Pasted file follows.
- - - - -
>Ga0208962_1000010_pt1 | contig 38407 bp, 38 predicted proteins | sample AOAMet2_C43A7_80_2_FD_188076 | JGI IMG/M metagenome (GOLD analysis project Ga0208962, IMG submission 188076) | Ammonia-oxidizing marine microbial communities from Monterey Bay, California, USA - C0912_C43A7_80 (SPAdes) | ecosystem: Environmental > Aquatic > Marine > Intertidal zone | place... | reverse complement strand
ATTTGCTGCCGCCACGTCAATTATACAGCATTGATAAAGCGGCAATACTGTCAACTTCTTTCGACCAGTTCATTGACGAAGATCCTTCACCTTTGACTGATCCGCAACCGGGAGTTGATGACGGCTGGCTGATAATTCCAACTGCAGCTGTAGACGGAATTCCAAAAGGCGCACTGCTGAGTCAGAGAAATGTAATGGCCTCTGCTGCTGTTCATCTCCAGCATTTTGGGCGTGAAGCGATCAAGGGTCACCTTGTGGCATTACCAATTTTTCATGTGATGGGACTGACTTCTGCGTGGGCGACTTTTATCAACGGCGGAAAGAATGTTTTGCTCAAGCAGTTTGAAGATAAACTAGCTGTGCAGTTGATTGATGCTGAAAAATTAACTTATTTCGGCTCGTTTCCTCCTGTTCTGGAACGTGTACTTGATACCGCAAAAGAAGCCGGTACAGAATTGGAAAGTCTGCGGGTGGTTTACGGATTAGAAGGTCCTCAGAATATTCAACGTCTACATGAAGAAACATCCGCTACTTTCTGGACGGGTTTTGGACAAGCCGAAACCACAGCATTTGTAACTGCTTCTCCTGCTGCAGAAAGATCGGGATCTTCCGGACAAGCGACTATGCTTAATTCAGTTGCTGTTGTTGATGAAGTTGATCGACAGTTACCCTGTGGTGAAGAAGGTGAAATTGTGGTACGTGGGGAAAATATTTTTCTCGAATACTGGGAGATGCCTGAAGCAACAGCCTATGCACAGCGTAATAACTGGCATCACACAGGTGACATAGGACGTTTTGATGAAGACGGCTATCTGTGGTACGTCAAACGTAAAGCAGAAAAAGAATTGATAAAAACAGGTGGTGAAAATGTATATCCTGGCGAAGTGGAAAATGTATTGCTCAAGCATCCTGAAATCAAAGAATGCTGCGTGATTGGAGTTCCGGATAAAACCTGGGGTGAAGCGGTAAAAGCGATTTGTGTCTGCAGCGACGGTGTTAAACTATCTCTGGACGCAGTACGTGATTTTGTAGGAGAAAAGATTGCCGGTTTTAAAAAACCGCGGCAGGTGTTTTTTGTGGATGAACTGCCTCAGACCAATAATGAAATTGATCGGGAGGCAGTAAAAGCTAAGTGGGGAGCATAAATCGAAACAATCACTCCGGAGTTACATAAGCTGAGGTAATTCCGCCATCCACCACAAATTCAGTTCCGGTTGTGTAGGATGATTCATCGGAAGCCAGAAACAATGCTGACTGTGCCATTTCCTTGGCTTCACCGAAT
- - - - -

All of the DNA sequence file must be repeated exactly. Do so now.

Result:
>Ga0208962_1000010_pt1 | contig 38407 bp, 38 predicted proteins | sample AOAMet2_C43A7_80_2_FD_188076 | JGI IMG/M metagenome (GOLD analysis project Ga0208962, IMG submission 188076) | Ammonia-oxidizing marine microbial communities from Monterey Bay, California, USA - C0912_C43A7_80 (SPAdes) | ecosystem: Environmental > Aquatic > Marine > Intertidal zone | place... | reverse complement strand
ATTTGCTGCCGCCACGTCAATTATACAGCATTGATAAAGCGGCAATACTGTCAACTTCTTTCGACCAGTTCATTGACGAAGATCCTTCACCTTTGACTGATCCGCAACCGGGAGTTGATGACGGCTGGCTGATAATTCCAACTGCAGCTGTAGACGGAATTCCAAAAGGCGCACTGCTGAGTCAGAGAAATGTAATGGCCTCTGCTGCTGTTCATCTCCAGCATTTTGGGCGTGAAGCGATCAAGGGTCACCTTGTGGCATTACCAATTTTTCATGTGATGGGACTGACTTCTGCGTGGGCGACTTTTATCAACGGCGGAAAGAATGTTTTGCTCAAGCAGTTTGAAGATAAACTAGCTGTGCAGTTGATTGATGCTGAAAAATTAACTTATTTCGGCTCGTTTCCTCCTGTTCTGGAACGTGTACTTGATACCGCAAAAGAAGCCGGTACAGAATTGGAAAGTCTGCGGGTGGTTTACGGATTAGAAGGTCCTCAGAATATTCAACGTCTACATGAAGAAACATCCGCTACTTTCTGGACGGGTTTTGGACAAGCCGAAACCACAGCATTTGTAACTGCTTCTCCTGCTGCAGAAAGATCGGGATCTTCCGGACAAGCGACTATGCTTAATTCAGTTGCTGTTGTTGATGAAGTTGATCGACAGTTACCCTGTGGTGAAGAAGGTGAAATTGTGGTACGTGGGGAAAATATTTTTCTCGAATACTGGGAGATGCCTGAAGCAACAGCCTATGCACAGCGTAATAACTGGCATCACACAGGTGACATAGGACGTTTTGATGAAGACGGCTATCTGTGGTACGTCAAACGTAAAGCAGAAAAAGAATTGATAAAAACAGGTGGTGAAAATGTATATCCTGGCGAAGTGGAAAATGTATTGCTCAAGCATCCTGAAATCAAAGAATGCTGCGTGATTGGAGTTCCGGATAAAACCTGGGGTGAAGCGGTAAAAGCGATTTGTGTCTGCAGCGACGGTGTTAAACTATCTCTGGACGCAGTACGTGATTTTGTAGGAGAAAAGATTGCCGGTTTTAAAAAACCGCGGCAGGTGTTTTTTGTGGATGAACTGCCTCAGACCAATAATGAAATTGATCGGGAGGCAGTAAAAGCTAAGTGGGGAGCATAAATCGAAACAATCACTCCGGAGTTACATAAGCTGAGGTAATTCCGCCATCCACCACAAATTCAGTTCCGGTTGTGTAGGATGATTCATCGGAAGCCAGAAACAATGCTGACTGTGCCATTTCCTTGGCTTCACCGAAT